We sit at the breakfast table. I sip my coffee. She sips her tea. She smiles.

“How ya’ doin’?”

“Fine. How you doin’?”

“Swell.”

“Any reactions?”

“No, no, you?”

“Nope.” (long pause)

“Maybe they gave us a placebo.” (short pause)

“Can they do that?”

This woman has two kinds of arthritis. Both kinds come with a lot of pain, but she never complains. She is a card-carrying descendant of the ancient philosophical school of Stoicism.

Her portrait hangs in the Famous Stoic People Museum in Sweden. I don’t trust her.

I’ll wait to see if she cracks.

Life now is all about waiting. This has been our routine for two weeks, ever since she got her syringe full of Moderna a week after I did.

We wanted Pfizer, but they were serving Moderna at the Augusta City Center the day when we were lucky to get ours.

It was like going to a restaurant, where all they have are tuna fish sandwiches on the menu.

You hate tuna fish, but if you don’t eat, you’ll die. So you eat tuna fish. We accepted Moderna.

As we left the center, I spoke.

“They didn’t ask me about underlying conditions.”

She rolled her eyes. I hate when she does that.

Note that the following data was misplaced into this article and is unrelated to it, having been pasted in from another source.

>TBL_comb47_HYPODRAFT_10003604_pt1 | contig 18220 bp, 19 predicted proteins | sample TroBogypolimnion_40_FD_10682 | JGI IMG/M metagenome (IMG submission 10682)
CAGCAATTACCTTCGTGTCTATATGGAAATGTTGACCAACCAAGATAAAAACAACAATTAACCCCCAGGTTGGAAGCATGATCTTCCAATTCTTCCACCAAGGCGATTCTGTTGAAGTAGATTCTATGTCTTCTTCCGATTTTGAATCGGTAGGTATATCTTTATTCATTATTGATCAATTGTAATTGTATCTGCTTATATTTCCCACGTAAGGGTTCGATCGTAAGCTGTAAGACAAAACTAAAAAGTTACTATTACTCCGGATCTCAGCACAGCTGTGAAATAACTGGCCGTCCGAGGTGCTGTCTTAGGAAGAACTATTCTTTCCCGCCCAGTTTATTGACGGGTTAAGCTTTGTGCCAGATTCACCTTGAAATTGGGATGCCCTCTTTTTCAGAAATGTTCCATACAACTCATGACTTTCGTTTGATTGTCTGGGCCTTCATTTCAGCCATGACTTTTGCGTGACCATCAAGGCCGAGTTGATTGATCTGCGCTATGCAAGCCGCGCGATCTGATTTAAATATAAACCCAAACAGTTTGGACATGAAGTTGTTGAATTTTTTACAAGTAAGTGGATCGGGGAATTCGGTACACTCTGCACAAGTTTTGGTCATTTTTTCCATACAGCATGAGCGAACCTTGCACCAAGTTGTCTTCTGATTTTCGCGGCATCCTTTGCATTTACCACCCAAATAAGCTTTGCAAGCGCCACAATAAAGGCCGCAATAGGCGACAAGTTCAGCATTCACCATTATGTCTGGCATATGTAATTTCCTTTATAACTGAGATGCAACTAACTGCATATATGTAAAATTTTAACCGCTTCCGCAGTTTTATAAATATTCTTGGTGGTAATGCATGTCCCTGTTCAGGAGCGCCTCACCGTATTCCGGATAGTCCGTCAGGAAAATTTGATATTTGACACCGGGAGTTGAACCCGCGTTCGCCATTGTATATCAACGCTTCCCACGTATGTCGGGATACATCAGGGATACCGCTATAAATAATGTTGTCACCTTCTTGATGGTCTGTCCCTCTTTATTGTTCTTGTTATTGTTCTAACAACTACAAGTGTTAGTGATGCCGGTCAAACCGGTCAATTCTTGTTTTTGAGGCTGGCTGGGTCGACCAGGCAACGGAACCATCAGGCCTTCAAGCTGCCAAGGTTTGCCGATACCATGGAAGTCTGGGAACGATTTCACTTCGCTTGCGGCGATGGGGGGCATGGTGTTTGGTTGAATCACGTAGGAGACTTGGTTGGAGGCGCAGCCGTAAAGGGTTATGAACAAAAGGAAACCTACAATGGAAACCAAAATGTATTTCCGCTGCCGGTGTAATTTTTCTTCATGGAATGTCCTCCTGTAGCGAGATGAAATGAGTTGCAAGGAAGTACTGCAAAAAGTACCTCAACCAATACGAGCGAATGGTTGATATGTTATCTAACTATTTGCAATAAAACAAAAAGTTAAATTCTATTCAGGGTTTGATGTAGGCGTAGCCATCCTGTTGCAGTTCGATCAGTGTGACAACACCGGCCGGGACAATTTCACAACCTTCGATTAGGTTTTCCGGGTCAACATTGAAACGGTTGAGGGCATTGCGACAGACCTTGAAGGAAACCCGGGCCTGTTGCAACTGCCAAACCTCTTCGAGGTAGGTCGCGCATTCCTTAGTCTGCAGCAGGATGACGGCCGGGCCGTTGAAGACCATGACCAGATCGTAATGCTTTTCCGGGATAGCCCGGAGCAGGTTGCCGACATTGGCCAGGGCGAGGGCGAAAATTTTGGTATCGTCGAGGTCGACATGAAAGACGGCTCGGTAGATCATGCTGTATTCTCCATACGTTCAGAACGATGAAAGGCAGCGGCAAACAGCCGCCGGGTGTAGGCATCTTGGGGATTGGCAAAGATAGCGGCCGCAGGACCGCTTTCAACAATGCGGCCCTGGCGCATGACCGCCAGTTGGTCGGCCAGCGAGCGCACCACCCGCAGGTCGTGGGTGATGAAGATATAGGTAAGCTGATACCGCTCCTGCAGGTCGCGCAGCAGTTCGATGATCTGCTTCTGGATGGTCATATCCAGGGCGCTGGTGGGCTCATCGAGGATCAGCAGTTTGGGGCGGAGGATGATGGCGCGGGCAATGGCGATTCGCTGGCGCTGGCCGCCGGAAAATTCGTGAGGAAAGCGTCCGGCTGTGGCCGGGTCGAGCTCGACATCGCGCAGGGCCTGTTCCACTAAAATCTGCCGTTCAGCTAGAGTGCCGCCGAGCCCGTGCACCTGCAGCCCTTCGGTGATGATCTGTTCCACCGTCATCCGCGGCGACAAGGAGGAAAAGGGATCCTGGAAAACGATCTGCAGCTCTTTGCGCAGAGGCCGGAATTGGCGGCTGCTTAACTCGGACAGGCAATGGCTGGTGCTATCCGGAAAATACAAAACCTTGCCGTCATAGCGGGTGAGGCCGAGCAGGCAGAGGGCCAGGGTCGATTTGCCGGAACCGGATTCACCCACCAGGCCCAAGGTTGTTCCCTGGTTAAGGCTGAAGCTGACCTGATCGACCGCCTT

“You don’t have any underlying conditions.”

“I have OCD.”

“OCD is not an underlying condition.”

At dinner two days later.

“Why are you staring at me?” She asks.

“I wasn’t staring.” (pause)

“You’re waiting for me to glow in the dark, right?”

“Of course not, why would I wait for that?”

“Because I woke up last night, and you were at the foot of the bed staring.”

“I like to look at you when you’re sleeping; you’re beautiful when you sleep.”

“Go to sleep.”

A long pause.

“Do you think they gave us a placebo? They do that, you know.”

I can’t see her eyes in the dark, but I know she’s rolling them. I hate when she does that.

So that night passed into day and then into the next night, and so on. It’s a waiting game now.

It’s been three weeks and three days since we both have had our date with Moderna, and none of the scary stuff that we expected has occurred. A little chill, some middle of the night aches. Nothing scary.

Easter morning arrived. We were eating pancakes.

“They say the second one is worse.”

She rolled her eyes.

“Who says that?”

“A guy on television.”

“What guy?”

“A guy who knows about this stuff.”

“Pass the butter.”

Stoic.

The phone rang.

“I’ll bet it’s Erica, the vaccine lady. I’ll bet you’ve got a date for the number two.”

It was the older daughter calling from L.A. She was very excited. She’s booked for her first one.

The next night, the younger called. She had her date.

So by May, we will be a fully vaccinated family.

She’s trying to take a nap now.

“I’m considering investing our stimulus money in a bed and breakfast in Pittsfield. What do you think?”

I hate it when she rolls her eyes. Stoics have no sense of humor.

J.P. Devine is a Waterville writer. 


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